Linguistic Norm(redirected from Standard language)
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the historically determined aggregate of linguistic means in common use in a given language; also, the rules governing the choice and use of such means—rules that have become generally accepted by a specific linguistic community during a specific historical period. The linguistic norm is one of the essential characteristics of a language, ensuring its functioning and historical continuity.
Literary norms represent a special kind of linguistic norm. They become established during the evolution of a literary language in the course of national development. The specific features of the norms of a developed literary language are the relative stability and unity of linguistic means and their rich functional and stylistic differentiation. The orthographic and grammatical norms of a literary language are usually marked by considerable stability, while the lexicon permits great freedom of usage. On the whole, an established literary norm does not exclude the variation of individual linguistic means, but in the standardized national language, variants usually fulfill various stylistic functions.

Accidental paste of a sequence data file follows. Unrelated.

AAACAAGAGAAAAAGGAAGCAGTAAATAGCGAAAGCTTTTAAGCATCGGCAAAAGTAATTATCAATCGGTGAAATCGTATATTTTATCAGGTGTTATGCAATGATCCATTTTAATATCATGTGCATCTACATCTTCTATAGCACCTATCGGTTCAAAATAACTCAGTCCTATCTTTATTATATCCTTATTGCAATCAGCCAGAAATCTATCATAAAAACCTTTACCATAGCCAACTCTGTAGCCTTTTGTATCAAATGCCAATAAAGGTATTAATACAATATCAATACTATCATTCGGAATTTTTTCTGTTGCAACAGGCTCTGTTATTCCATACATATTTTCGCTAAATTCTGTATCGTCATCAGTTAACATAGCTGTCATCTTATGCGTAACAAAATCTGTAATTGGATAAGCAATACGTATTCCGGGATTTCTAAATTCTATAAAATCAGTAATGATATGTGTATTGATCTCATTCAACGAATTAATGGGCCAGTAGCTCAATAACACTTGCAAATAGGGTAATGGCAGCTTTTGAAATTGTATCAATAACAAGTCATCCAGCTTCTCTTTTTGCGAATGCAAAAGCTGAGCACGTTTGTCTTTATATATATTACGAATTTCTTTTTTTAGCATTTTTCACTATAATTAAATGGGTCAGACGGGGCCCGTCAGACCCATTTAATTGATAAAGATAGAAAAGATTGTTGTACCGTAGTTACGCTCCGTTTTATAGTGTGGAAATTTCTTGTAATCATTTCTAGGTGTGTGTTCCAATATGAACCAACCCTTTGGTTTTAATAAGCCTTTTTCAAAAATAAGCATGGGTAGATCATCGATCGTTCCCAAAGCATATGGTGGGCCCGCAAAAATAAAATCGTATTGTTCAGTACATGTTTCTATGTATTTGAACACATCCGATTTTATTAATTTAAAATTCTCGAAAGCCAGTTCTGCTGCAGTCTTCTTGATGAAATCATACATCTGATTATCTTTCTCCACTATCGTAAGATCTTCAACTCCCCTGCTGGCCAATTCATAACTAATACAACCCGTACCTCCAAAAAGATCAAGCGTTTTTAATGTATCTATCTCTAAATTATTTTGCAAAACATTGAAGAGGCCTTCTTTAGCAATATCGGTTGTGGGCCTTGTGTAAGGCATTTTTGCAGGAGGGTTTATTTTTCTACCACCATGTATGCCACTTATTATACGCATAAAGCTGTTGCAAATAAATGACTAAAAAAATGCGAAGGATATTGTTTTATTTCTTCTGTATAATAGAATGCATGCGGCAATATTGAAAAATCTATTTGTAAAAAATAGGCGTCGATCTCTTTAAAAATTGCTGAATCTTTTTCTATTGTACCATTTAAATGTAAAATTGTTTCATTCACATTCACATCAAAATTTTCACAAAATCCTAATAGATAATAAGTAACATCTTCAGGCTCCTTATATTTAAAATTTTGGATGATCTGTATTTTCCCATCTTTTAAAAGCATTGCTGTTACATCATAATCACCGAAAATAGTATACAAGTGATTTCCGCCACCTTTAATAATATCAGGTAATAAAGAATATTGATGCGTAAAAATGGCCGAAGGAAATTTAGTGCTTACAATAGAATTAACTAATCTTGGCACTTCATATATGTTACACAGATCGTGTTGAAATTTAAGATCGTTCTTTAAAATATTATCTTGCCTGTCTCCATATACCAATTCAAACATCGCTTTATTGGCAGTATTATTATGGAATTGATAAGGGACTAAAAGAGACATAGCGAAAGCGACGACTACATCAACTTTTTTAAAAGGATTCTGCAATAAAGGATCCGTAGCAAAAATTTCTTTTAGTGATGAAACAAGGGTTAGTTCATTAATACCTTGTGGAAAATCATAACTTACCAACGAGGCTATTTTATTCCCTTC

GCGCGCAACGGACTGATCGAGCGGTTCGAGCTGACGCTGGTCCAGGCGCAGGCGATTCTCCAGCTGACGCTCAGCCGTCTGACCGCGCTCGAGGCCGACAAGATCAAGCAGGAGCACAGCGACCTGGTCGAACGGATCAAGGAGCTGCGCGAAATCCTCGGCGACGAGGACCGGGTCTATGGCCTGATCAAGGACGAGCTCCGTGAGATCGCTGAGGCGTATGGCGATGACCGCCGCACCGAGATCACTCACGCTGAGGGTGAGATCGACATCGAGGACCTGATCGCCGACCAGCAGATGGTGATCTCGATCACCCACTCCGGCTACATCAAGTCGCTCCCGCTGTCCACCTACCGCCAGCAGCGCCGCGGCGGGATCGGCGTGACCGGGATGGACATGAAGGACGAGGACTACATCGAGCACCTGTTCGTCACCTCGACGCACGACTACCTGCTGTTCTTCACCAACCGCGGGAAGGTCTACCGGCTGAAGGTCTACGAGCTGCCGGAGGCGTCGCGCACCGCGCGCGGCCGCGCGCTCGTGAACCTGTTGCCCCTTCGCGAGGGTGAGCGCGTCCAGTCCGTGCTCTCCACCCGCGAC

The formation and subsequent evolution of literary norms are determined by both spontaneous and conscious normalization processes. An important role in the establishment, maintenance, and dissemination of literary norms is played by literature, school, the theater, and especially by radio, television, the press, and other mass media.
The literary norm is recorded in normative grammars and dictionaries, which are periodically revised in conformity with changes in the language itself and in society’s evaluation of its means.
REFERENCESItskovich, V. A. Iazykovaia norma. Moscow, 1968.
Havránek, “Zum Problem der Norm in der heutigen Sprachwissenschaft und Sprachkultur.” In A Prague School Reader in Linguistics. Bloom-ington, Ind., 1964.
N. N. SEMENIUK